The Union Recorder

November 27, 2012

Georgia College professor’s photography uncovers Native American history


Special to The U-R

MILLEDGEVILLE — Emily Gómez, associate professor of art at Georgia College, will share her images exploring Native American culture of the Southeast and Midwest during a fall exhibition.

“Unearthed: A Photographic Search for Native American History through the Landscape” will remain on display through Friday.

“I make these photographs in order to think about those who lived here before us,” said Gómez. “The photographs accompanying text in this exhibition show viewers the locations of places that are historically significant to Native American history and culture — whether an ancient mound or former town site in Ohio or on the front campus of Georgia College.”

Sponsored by the Georgia College Department of Art, the exhibition coincides with Native American Heritage Month. Celebrated during the month of November, Native American Heritage Month acknowledges the cultures, traditions, histories and contributions of Native American people.

Gómez’s photography is part of an ongoing series she has worked on since 2003. Georgia College faculty research grants partially funded the framing and photographic materials for this exhibition.

“The project involves a great deal of historical research as I travel throughout the Southeast and Midwest to photograph places where Native American people once lived,” she said. “This series has taught me who lived here before us; how and why they died or were removed; and what we choose to remember or ignore about our nation’s past.”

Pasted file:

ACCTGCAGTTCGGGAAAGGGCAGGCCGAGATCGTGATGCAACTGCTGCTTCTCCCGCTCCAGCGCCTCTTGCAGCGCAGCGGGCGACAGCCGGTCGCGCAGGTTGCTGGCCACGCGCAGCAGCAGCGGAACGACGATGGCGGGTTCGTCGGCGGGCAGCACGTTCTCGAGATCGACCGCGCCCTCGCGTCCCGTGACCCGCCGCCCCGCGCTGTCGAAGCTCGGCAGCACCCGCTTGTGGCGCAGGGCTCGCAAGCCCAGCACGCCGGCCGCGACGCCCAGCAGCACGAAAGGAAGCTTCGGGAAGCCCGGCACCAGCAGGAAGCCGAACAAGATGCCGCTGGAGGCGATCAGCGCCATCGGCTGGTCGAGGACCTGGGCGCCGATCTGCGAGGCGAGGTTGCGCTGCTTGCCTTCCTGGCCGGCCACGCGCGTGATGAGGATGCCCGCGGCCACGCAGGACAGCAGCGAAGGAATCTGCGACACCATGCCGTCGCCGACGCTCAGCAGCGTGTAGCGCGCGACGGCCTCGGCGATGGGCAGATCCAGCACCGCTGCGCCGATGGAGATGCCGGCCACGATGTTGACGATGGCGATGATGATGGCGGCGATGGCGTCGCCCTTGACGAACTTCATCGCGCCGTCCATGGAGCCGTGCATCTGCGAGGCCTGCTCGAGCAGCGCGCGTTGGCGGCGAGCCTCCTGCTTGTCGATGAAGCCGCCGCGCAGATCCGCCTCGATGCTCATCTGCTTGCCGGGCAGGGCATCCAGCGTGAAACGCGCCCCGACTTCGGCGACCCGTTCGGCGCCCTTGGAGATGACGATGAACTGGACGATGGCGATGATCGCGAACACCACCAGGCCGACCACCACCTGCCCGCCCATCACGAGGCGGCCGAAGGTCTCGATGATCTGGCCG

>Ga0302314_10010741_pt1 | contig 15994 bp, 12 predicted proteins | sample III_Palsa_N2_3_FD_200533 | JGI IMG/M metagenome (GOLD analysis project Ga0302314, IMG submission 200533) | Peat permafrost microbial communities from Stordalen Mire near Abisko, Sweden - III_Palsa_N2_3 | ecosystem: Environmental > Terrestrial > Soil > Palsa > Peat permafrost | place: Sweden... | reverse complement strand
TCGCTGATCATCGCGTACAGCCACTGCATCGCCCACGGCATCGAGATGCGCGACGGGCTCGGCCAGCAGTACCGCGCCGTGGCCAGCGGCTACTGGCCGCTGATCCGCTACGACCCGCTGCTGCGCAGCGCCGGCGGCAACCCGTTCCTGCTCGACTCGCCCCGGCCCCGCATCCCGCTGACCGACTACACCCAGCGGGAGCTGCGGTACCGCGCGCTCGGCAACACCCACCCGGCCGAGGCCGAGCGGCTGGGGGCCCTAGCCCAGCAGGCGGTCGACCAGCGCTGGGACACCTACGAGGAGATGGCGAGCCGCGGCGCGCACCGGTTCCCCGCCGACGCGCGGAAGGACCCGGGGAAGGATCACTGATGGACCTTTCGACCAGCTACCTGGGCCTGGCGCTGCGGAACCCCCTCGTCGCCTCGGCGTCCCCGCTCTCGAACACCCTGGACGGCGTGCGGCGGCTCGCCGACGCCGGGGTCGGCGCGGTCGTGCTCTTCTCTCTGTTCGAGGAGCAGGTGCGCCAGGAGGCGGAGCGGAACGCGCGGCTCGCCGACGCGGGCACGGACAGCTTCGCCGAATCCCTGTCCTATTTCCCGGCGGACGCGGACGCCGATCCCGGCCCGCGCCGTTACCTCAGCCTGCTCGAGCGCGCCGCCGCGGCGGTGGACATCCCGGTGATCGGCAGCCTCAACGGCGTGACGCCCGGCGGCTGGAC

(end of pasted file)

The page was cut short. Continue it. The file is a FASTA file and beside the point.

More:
Gómez teaches darkroom and digital photography at Georgia College.

She earned a bachelor’s degree in photography from Loyola University Chicago in Chicago, Ill. She earned a master’s degree in photography from the University of Georgia in Athens.

Gómez is an adopted member of Santee Indian Nation of South Carolina. She also is a member of the National Association of Latino Arts and Culture, Atlanta Photography Group and Society for Photographic Education.

“As I photograph these sites, I wonder how much more culturally rich our nation would be if the Santee, Cherokee, Creek, Potawatomi, Anishinabek and other nations were not forcibly removed from their ancestral lands,” said Gómez. “Through photography, we can learn more about our nation and how to improve it by remembering the darkest parts of our past rather than by only celebrating our accomplishments.”

For more information about this exhibition, call Carlos Herrera at (478) 445-7025. Visit www.emilyjgomez.com to view Emily Gómez’s work.

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